Conor McGregor could get seriously injured against Floyd Mayweather, says former champion Amir Khan
British boxer Amir Khan fears Conor McGregor could face serious injury as the Irishman prepares to face Floyd Mayweather here Saturday.
Las Vegas: British boxer Amir Khan fears Conor McGregor could face serious injury as the Irishman prepares to face Floyd Mayweather here Saturday.
Former light-welterweight world champion Khan told the MMA Hour television show Friday he believed mixed martial arts star McGregor could be hurt in what he expects will be a one-sided meeting with Mayweather in Las Vegas.
McGregor has never fought in a professional boxing contest and is a huge underdog against Mayweather, a 49-0 fighter regarded as one of the best boxers in history.
"It's like a tennis player trying to play badminton," Khan said.
"So he (McGregor) should not show too much too balls in this fight. If he starts getting a beating — step out man," he added.
"He needs to think about himself in this fight, because if he gets seriously injured, he might not ever be the same fighter or he might not even fight again."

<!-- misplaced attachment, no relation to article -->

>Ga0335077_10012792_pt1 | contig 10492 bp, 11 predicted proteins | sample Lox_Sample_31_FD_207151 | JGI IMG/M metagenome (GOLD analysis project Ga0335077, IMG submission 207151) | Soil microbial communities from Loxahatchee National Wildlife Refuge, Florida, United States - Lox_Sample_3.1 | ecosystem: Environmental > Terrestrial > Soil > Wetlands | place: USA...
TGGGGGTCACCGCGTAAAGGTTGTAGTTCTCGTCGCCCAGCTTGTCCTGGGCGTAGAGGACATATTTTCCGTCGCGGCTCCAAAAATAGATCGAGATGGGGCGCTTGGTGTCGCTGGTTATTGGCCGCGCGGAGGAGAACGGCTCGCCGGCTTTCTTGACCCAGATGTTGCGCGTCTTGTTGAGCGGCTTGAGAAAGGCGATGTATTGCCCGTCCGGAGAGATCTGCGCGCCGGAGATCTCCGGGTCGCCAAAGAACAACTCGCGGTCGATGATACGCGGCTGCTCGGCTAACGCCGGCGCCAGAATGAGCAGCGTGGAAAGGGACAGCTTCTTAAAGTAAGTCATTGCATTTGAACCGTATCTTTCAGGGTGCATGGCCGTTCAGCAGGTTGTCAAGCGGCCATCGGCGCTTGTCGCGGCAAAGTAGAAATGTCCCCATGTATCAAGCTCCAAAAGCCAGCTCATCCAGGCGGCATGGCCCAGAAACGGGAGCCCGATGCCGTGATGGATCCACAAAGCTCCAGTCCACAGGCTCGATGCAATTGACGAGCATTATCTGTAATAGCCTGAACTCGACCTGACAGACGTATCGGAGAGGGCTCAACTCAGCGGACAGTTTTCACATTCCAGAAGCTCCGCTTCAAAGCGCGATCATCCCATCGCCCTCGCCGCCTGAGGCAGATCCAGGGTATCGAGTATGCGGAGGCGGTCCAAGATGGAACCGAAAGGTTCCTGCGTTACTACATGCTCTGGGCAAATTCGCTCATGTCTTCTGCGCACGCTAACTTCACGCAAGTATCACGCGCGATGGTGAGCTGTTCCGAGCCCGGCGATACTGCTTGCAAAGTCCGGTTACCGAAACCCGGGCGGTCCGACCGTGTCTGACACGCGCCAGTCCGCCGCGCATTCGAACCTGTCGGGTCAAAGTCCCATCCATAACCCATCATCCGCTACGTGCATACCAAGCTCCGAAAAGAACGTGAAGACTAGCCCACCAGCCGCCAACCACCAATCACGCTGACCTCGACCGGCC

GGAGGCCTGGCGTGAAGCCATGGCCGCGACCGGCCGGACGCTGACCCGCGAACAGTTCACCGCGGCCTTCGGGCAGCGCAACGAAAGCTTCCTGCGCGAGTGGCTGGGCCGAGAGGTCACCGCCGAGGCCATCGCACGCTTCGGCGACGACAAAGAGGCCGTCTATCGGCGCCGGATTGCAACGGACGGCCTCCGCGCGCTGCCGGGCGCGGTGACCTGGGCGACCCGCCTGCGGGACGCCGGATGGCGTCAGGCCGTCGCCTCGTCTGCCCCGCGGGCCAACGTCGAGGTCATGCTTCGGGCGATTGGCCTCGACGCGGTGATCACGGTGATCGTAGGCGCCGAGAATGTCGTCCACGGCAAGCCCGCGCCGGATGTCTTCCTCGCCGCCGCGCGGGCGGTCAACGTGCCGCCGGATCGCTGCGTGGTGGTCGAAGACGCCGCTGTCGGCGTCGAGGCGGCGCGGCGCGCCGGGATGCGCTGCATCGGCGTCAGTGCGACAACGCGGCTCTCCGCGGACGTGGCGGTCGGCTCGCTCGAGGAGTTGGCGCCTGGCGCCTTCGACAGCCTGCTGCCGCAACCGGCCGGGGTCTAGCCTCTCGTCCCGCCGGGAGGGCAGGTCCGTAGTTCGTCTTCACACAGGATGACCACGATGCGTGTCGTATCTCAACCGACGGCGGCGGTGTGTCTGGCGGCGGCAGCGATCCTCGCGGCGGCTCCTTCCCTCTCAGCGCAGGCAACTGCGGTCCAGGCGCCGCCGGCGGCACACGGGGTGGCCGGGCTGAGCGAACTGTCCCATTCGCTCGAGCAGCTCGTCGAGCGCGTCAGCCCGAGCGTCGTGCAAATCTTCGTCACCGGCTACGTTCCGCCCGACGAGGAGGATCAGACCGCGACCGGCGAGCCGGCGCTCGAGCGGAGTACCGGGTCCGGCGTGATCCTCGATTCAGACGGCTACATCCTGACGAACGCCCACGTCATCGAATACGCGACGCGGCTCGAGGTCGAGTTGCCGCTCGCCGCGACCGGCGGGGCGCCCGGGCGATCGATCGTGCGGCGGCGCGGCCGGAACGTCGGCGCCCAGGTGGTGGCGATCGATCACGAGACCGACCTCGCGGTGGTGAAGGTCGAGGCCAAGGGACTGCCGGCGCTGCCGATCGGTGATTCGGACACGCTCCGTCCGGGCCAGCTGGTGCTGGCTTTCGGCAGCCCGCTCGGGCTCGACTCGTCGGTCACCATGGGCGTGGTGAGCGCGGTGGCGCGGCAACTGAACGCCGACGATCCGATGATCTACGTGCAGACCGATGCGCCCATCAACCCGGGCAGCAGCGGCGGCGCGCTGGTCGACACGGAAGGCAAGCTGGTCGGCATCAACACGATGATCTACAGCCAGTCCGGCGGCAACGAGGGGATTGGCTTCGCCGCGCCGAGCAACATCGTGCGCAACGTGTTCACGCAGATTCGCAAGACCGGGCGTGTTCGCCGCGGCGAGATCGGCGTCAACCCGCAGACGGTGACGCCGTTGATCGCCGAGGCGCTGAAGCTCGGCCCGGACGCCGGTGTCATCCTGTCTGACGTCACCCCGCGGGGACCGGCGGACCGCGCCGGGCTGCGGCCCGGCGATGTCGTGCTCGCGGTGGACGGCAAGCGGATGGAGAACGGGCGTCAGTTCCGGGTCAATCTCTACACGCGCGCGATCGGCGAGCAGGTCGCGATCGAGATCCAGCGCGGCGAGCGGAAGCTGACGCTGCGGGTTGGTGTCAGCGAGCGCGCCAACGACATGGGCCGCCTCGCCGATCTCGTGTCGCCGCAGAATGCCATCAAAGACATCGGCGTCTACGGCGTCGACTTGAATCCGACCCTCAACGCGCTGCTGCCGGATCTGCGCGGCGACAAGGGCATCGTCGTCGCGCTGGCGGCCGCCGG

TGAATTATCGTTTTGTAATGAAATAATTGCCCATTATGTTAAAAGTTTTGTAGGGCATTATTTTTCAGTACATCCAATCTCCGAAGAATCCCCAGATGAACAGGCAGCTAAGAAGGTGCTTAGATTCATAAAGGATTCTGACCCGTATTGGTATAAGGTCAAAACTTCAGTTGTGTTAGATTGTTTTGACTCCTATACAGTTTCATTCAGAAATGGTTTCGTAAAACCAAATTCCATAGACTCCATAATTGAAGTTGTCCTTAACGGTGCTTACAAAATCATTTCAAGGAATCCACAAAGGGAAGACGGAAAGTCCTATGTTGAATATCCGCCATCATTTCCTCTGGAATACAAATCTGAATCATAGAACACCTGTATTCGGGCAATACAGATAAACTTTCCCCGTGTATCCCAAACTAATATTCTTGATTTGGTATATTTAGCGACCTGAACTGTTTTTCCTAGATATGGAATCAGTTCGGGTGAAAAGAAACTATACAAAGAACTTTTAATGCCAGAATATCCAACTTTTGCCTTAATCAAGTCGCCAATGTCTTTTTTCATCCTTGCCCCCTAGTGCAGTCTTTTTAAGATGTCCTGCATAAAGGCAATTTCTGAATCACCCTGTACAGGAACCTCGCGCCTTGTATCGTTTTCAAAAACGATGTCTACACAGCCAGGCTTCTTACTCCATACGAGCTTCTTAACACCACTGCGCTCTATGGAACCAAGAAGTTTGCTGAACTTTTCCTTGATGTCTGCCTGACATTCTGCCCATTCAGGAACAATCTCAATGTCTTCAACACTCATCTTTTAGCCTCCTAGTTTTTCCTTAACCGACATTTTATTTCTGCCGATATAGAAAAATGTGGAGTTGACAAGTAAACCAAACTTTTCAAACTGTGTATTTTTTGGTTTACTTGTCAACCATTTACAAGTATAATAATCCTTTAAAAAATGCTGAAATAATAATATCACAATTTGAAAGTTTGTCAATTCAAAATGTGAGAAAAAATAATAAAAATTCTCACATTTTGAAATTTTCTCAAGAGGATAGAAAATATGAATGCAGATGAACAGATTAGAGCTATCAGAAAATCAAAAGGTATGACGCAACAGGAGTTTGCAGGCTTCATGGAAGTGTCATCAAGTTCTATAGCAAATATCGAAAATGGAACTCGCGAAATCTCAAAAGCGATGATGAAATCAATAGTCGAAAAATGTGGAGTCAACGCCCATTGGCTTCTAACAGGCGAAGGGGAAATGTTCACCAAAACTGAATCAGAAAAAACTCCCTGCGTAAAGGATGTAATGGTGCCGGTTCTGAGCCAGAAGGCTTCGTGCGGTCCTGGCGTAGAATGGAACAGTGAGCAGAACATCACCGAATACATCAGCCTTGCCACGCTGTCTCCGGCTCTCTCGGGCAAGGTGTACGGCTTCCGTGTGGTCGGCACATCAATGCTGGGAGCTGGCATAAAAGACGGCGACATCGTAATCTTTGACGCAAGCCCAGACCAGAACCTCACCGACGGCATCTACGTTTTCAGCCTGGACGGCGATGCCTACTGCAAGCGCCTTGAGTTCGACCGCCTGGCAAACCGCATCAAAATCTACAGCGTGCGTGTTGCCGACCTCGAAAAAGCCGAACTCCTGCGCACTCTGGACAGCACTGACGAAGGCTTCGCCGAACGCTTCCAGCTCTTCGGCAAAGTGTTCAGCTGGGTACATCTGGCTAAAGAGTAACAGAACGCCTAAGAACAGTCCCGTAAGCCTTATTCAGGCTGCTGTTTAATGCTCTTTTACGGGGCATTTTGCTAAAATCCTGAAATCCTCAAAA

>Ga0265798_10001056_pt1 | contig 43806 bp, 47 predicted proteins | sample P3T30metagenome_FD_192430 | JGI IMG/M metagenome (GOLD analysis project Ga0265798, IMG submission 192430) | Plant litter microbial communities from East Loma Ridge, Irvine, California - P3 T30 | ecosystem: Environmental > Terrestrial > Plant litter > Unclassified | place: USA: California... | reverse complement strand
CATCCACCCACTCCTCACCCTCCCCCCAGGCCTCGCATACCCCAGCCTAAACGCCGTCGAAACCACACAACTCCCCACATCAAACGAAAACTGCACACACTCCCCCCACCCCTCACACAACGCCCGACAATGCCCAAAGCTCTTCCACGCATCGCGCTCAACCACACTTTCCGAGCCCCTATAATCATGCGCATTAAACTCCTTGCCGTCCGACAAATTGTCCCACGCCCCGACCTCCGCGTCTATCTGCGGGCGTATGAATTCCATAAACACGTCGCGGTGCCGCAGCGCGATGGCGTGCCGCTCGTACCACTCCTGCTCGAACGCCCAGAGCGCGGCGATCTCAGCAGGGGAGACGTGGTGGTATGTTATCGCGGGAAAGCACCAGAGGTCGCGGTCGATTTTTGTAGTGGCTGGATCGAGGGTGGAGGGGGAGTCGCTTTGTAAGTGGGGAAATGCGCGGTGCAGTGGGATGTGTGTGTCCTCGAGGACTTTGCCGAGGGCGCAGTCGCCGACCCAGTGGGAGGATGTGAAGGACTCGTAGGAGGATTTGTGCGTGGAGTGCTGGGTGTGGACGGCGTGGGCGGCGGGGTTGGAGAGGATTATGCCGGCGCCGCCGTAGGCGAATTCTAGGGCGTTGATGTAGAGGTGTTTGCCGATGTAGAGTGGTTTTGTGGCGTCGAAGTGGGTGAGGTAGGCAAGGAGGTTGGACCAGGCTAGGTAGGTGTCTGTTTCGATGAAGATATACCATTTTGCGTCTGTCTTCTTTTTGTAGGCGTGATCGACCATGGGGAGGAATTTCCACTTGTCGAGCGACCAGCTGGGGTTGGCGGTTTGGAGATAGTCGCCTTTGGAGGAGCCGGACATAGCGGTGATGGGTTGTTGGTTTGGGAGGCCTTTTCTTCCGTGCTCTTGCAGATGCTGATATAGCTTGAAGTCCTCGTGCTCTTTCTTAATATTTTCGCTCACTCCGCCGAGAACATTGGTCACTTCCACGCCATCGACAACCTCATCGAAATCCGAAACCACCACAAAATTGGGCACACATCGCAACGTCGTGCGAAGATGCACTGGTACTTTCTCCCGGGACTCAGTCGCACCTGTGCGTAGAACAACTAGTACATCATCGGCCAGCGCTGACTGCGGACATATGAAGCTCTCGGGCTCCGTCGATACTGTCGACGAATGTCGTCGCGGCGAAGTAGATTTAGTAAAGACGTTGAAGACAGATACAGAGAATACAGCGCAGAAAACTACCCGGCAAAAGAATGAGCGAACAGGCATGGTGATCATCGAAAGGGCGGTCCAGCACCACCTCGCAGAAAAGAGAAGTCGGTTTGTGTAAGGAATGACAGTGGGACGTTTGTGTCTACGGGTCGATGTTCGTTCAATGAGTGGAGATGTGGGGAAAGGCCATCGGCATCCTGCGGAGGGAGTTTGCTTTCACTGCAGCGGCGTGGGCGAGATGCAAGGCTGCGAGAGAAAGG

Khan's fears reflect wider misgivings by some in the boxing community who believe Saturday's money-spinning superfight should never have been sanctioned on safety grounds.
The head of the Association of Ringside Physicians, Larry Lovelace, is among those who believe Nevada should not have granted a licence to the fight.
"We were very surprised this bout was even sanctioned and was going to be permitted to carry on," Lovelace was quoted as saying by the New York Times.
"The thing I really fear, truly fear, is that somebody's going to get really hurt."
The Nevada State Athletic Commission, which sanctioned the fight, has a financial interest in the fight going ahead, earning a slice of the gross ticket receipts.
With the bout expected to bring in more than $60 million at the gate, the commission could earn as much as $1.2 million.
But Bob Bennett, the executive director of the commission, hit back at suggestions of a conflict of interest.
"As a regulator, I take offense to the fact that we're approving this fight for fiduciary reasons," Bennett said. "That's totally unfair, and it's simply not true."
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